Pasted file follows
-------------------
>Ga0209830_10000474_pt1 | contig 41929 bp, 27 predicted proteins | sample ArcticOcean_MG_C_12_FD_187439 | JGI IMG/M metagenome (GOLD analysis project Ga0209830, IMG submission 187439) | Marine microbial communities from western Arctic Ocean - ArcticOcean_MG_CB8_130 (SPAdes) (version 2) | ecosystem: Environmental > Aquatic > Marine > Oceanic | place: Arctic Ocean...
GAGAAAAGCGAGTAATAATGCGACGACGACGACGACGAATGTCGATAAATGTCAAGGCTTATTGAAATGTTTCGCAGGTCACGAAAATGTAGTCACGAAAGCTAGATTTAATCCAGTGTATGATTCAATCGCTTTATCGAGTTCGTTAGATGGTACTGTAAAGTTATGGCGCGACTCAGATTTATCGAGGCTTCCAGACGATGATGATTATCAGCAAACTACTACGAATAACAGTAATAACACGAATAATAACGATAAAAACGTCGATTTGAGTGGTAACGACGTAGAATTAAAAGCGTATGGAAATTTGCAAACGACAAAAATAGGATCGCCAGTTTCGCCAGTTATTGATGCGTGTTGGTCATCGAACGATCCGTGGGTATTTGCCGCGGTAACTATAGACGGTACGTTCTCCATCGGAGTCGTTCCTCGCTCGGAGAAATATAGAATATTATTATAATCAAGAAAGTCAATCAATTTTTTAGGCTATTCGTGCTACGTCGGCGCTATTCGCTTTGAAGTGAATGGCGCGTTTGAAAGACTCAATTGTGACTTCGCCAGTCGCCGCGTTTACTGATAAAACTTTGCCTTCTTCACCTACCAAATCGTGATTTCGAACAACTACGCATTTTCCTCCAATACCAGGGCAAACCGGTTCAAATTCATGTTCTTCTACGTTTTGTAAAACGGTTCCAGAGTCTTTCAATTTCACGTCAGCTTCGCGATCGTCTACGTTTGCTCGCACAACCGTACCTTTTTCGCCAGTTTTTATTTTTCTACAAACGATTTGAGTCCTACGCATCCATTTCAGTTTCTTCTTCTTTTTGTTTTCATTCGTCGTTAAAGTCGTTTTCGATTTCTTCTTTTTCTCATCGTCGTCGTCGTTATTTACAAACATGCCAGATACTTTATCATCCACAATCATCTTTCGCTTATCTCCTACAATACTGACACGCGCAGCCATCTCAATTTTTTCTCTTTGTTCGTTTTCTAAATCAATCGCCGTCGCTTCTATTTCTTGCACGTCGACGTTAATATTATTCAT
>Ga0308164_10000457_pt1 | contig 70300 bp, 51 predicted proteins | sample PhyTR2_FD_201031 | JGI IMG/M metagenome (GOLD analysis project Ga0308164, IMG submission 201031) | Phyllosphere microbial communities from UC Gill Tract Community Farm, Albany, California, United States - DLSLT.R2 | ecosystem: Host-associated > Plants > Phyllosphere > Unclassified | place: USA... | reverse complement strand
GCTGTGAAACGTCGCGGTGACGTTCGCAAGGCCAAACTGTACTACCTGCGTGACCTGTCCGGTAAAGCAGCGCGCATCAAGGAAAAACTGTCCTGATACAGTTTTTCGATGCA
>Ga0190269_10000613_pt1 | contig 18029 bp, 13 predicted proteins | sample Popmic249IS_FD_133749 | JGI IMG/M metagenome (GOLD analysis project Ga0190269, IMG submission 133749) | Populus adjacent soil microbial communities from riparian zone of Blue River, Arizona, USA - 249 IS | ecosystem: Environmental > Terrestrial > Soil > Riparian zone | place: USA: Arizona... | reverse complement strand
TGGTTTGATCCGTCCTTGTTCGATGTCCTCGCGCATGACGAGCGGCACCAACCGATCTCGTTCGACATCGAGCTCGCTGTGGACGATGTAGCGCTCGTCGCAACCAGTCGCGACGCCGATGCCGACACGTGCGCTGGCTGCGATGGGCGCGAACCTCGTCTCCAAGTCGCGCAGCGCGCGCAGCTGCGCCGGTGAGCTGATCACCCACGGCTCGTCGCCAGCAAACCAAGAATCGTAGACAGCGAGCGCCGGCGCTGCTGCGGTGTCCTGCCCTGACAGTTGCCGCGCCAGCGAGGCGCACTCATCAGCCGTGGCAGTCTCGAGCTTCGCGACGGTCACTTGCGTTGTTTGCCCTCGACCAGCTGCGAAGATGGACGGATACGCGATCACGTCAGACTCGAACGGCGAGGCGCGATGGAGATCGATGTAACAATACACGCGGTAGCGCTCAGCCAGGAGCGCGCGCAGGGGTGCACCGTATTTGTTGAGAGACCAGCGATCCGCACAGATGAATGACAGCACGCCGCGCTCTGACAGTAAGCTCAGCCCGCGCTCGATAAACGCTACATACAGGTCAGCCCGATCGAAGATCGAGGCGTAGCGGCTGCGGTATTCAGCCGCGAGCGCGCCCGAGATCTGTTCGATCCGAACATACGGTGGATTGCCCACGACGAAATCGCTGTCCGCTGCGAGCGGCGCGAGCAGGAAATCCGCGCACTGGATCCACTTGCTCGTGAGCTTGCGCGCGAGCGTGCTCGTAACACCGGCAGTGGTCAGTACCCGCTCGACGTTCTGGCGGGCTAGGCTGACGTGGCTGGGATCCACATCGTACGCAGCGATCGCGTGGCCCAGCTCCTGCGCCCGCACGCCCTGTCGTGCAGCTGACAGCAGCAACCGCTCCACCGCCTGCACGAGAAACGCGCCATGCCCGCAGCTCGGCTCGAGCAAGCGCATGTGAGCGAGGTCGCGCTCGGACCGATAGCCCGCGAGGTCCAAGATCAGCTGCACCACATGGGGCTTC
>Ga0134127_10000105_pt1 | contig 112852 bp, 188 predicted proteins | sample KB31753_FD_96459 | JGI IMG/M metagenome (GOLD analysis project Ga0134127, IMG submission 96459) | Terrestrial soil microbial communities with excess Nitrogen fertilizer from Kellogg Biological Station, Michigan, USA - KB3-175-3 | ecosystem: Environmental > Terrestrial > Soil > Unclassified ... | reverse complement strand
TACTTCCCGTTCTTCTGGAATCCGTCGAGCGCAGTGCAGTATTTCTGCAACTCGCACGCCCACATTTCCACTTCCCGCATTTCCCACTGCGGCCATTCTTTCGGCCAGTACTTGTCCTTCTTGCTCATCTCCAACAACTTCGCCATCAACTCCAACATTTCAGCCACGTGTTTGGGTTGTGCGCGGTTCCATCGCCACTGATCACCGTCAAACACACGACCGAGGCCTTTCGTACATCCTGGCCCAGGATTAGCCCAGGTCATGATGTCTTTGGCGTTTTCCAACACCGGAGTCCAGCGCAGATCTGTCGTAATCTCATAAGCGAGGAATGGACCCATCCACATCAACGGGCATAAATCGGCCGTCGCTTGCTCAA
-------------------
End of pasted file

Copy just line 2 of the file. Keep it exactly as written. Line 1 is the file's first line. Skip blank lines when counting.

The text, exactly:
GAGAAAAGCGAGTAATAATGCGACGACGACGACGACGAATGTCGATAAATGTCAAGGCTTATTGAAATGTTTCGCAGGTCACGAAAATGTAGTCACGAAAGCTAGATTTAATCCAGTGTATGATTCAATCGCTTTATCGAGTTCGTTAGATGGTACTGTAAAGTTATGGCGCGACTCAGATTTATCGAGGCTTCCAGACGATGATGATTATCAGCAAACTACTACGAATAACAGTAATAACACGAATAATAACGATAAAAACGTCGATTTGAGTGGTAACGACGTAGAATTAAAAGCGTATGGAAATTTGCAAACGACAAAAATAGGATCGCCAGTTTCGCCAGTTATTGATGCGTGTTGGTCATCGAACGATCCGTGGGTATTTGCCGCGGTAACTATAGACGGTACGTTCTCCATCGGAGTCGTTCCTCGCTCGGAGAAATATAGAATATTATTATAATCAAGAAAGTCAATCAATTTTTTAGGCTATTCGTGCTACGTCGGCGCTATTCGCTTTGAAGTGAATGGCGCGTTTGAAAGACTCAATTGTGACTTCGCCAGTCGCCGCGTTTACTGATAAAACTTTGCCTTCTTCACCTACCAAATCGTGATTTCGAACAACTACGCATTTTCCTCCAATACCAGGGCAAACCGGTTCAAATTCATGTTCTTCTACGTTTTGTAAAACGGTTCCAGAGTCTTTCAATTTCACGTCAGCTTCGCGATCGTCTACGTTTGCTCGCACAACCGTACCTTTTTCGCCAGTTTTTATTTTTCTACAAACGATTTGAGTCCTACGCATCCATTTCAGTTTCTTCTTCTTTTTGTTTTCATTCGTCGTTAAAGTCGTTTTCGATTTCTTCTTTTTCTCATCGTCGTCGTCGTTATTTACAAACATGCCAGATACTTTATCATCCACAATCATCTTTCGCTTATCTCCTACAATACTGACACGCGCAGCCATCTCAATTTTTTCTCTTTGTTCGTTTTCTAAATCAATCGCCGTCGCTTCTATTTCTTGCACGTCGACGTTAATATTATTCAT